But I started imitating those movies, and obviously we don't want to make anything that is explicitly imitative or a pastiche piece. We always try to be innovative and do things that we haven't seen before and we haven't done before. It was more Halloween, The Terminator – for me, Donald E. Westlake's script for The Stepfather was a real touching point. I saw that pretty much when it came out. I was 10, 11 or so, maybe older, when it was on my neighbor's HBO. I watched it a bunch, and was really into it, and really into the way that movie in particular manages to build suspense despite being called The Stepfather, and letting you know right away what's going on. The details are so fascinating, because you never know exactly what Terry O'Quinn's going to do in any of those scenes. That was the kind of film I wanted to make.

AC: I saw this and Faults at South By at the same time. Were you just on adjoining sets, because you share half the cast?

SB: The films were shot basically back to back, and we're friends with Riley Stearns, who directed that film, and I'm a big fan of that film. But Keith Calder and Jess Calder produced both films, and it really was that they were casting Faults while we were shooting The Guest. So it really was, hey, you're doing a good job, do you want to be in Faults. So it's not just Leland Orser. Lance Reddick's in there, AJ Bowen's in there.

AC: You follow the progression from Horrible Way to Die, through You're Next, to this, and in your head you're going, hm, can I give Adam more shit to blow up?

SB: I don't know if Adam felt like he had enough shit to blow up. A lot of the stuff in that Peterson action house sequence, a lot of that was conceived by Adam walking through locations with me. We've never had the budget to build sets based on my scripts. It's always been finding locations and reconfiguring the scene to make it work. So a lot of that is just him walking through with me and going, this can happen over here.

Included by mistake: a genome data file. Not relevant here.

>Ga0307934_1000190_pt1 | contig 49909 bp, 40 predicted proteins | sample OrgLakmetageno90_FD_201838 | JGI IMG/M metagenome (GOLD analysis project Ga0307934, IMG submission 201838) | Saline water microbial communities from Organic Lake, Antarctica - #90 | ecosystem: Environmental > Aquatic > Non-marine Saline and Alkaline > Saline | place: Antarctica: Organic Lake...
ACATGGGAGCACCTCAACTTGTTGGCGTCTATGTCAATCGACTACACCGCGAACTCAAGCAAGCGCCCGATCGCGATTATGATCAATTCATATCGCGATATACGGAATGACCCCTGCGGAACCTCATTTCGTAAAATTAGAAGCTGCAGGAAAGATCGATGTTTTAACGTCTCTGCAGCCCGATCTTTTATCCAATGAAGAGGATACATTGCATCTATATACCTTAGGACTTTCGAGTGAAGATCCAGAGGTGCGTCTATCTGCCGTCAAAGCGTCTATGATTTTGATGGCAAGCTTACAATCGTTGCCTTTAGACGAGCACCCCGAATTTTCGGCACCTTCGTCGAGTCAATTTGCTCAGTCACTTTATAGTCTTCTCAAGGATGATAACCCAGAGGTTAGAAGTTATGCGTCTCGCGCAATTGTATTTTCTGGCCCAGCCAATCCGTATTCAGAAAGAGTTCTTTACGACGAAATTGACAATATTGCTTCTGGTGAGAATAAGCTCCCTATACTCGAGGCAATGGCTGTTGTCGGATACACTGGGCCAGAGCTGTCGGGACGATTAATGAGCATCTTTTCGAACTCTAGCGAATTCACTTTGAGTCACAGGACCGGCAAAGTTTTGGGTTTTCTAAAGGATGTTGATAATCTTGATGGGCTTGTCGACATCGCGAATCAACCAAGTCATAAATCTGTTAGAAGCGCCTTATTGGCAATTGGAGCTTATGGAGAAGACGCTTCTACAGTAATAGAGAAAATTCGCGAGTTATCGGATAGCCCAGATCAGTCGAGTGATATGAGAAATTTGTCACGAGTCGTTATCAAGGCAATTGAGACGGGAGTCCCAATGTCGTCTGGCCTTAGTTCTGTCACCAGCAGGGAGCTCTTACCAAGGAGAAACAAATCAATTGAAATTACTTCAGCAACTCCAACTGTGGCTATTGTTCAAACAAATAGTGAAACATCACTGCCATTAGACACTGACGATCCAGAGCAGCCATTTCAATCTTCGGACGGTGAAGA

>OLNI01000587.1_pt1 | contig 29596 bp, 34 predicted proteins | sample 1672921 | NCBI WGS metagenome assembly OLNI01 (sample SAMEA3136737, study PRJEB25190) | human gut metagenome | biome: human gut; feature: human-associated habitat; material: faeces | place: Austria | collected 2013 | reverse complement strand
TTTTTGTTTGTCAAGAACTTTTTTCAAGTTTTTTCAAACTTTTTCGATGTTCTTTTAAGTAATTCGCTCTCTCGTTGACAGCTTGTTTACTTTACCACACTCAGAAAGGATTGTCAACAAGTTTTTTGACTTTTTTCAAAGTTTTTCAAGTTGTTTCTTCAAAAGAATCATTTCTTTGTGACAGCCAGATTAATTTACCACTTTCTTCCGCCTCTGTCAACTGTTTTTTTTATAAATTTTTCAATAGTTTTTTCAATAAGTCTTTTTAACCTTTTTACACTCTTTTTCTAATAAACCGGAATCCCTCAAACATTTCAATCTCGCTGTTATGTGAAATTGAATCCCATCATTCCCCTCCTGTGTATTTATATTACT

Blowing stuff up is hard and is time consuming, is what we discovered during this shoot. Honestly, we always wanted to blow stuff up, but we never had the money to do so. The literal first conversation I had with Adam was the Hong Kong cinema of the '80s, early '90s, and how much we loved those films. Specifically, John Woo's The Killer was a huge reference point, and we're talking about how that movie's as good as it is. But we never could afford those squibs or grenade explosions that permeate Hard Boiled or Heroes Shed no Tears. We always wanted to make those kind of movies, but never had the resources. So after the success of You're Next, The Guest was the first time we could do something a little more action oriented. We had the money to blow things up, and then we discovered that blowing things up is miserable and dangerous and really difficult.

AC: Plus you have to make sure that you have enough of whatever it is you're blowing up to do it twice.

SB: During one of the shoot-out scenes, one of the prop wrangler guys comes over to me and says, I'm worried that we're going to run out of bullets. I was like, you've got to be fucking kidding. How many bullets did you bring? He was like, 20,000. Oh, that seems like a very reasonable number. How many have we used? He's like, we're on take three, and we've spent 8,000 bullets. OK, I'm not even going to tell Adam that, because it's just going to stress him out. Let me know when we're at 18,000 bullets. Because I want Adam to get what he's getting, and if he's getting it, then I'm not going to go over and say, hey, can you have the guys fire less?

The Guest opens Austin, Sept. 26. For screening times and reviews, visit our listings page.